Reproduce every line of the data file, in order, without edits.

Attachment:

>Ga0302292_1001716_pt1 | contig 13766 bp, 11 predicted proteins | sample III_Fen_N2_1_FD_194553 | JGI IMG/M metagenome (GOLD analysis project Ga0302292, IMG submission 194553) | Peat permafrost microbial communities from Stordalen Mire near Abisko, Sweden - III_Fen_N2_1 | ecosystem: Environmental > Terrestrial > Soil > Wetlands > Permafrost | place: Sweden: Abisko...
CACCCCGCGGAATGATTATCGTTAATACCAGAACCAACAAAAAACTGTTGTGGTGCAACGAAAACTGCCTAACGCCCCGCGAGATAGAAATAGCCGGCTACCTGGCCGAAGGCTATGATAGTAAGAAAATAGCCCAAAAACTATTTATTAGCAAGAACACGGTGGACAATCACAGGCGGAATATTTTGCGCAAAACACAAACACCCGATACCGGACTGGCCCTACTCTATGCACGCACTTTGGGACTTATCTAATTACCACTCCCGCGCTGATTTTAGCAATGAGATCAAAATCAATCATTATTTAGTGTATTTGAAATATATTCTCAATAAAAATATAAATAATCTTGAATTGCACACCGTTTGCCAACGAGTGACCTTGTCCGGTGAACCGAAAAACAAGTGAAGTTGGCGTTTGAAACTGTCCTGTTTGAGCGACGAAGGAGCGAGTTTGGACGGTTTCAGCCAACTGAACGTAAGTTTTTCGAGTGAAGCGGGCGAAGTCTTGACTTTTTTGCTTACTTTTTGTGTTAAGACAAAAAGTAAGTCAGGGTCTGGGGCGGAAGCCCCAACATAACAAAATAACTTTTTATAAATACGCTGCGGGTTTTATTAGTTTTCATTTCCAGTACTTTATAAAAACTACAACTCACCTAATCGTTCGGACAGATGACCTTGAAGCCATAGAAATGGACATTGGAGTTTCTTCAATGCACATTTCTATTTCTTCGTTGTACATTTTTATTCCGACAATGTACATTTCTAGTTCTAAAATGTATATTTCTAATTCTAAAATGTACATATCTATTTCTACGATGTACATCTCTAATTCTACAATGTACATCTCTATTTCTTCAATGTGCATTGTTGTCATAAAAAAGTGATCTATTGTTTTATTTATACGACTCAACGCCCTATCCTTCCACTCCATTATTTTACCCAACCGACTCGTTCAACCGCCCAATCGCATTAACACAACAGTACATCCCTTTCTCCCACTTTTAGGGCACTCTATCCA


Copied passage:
>Ga0302292_1001716_pt1 | contig 13766 bp, 11 predicted proteins | sample III_Fen_N2_1_FD_194553 | JGI IMG/M metagenome (GOLD analysis project Ga0302292, IMG submission 194553) | Peat permafrost microbial communities from Stordalen Mire near Abisko, Sweden - III_Fen_N2_1 | ecosystem: Environmental > Terrestrial > Soil > Wetlands > Permafrost | place: Sweden: Abisko...
CACCCCGCGGAATGATTATCGTTAATACCAGAACCAACAAAAAACTGTTGTGGTGCAACGAAAACTGCCTAACGCCCCGCGAGATAGAAATAGCCGGCTACCTGGCCGAAGGCTATGATAGTAAGAAAATAGCCCAAAAACTATTTATTAGCAAGAACACGGTGGACAATCACAGGCGGAATATTTTGCGCAAAACACAAACACCCGATACCGGACTGGCCCTACTCTATGCACGCACTTTGGGACTTATCTAATTACCACTCCCGCGCTGATTTTAGCAATGAGATCAAAATCAATCATTATTTAGTGTATTTGAAATATATTCTCAATAAAAATATAAATAATCTTGAATTGCACACCGTTTGCCAACGAGTGACCTTGTCCGGTGAACCGAAAAACAAGTGAAGTTGGCGTTTGAAACTGTCCTGTTTGAGCGACGAAGGAGCGAGTTTGGACGGTTTCAGCCAACTGAACGTAAGTTTTTCGAGTGAAGCGGGCGAAGTCTTGACTTTTTTGCTTACTTTTTGTGTTAAGACAAAAAGTAAGTCAGGGTCTGGGGCGGAAGCCCCAACATAACAAAATAACTTTTTATAAATACGCTGCGGGTTTTATTAGTTTTCATTTCCAGTACTTTATAAAAACTACAACTCACCTAATCGTTCGGACAGATGACCTTGAAGCCATAGAAATGGACATTGGAGTTTCTTCAATGCACATTTCTATTTCTTCGTTGTACATTTTTATTCCGACAATGTACATTTCTAGTTCTAAAATGTATATTTCTAATTCTAAAATGTACATATCTATTTCTACGATGTACATCTCTAATTCTACAATGTACATCTCTATTTCTTCAATGTGCATTGTTGTCATAAAAAAGTGATCTATTGTTTTATTTATACGACTCAACGCCCTATCCTTCCACTCCATTATTTTACCCAACCGACTCGTTCAACCGCCCAATCGCATTAACACAACAGTACATCCCTTTCTCCCACTTTTAGGGCACTCTATCCA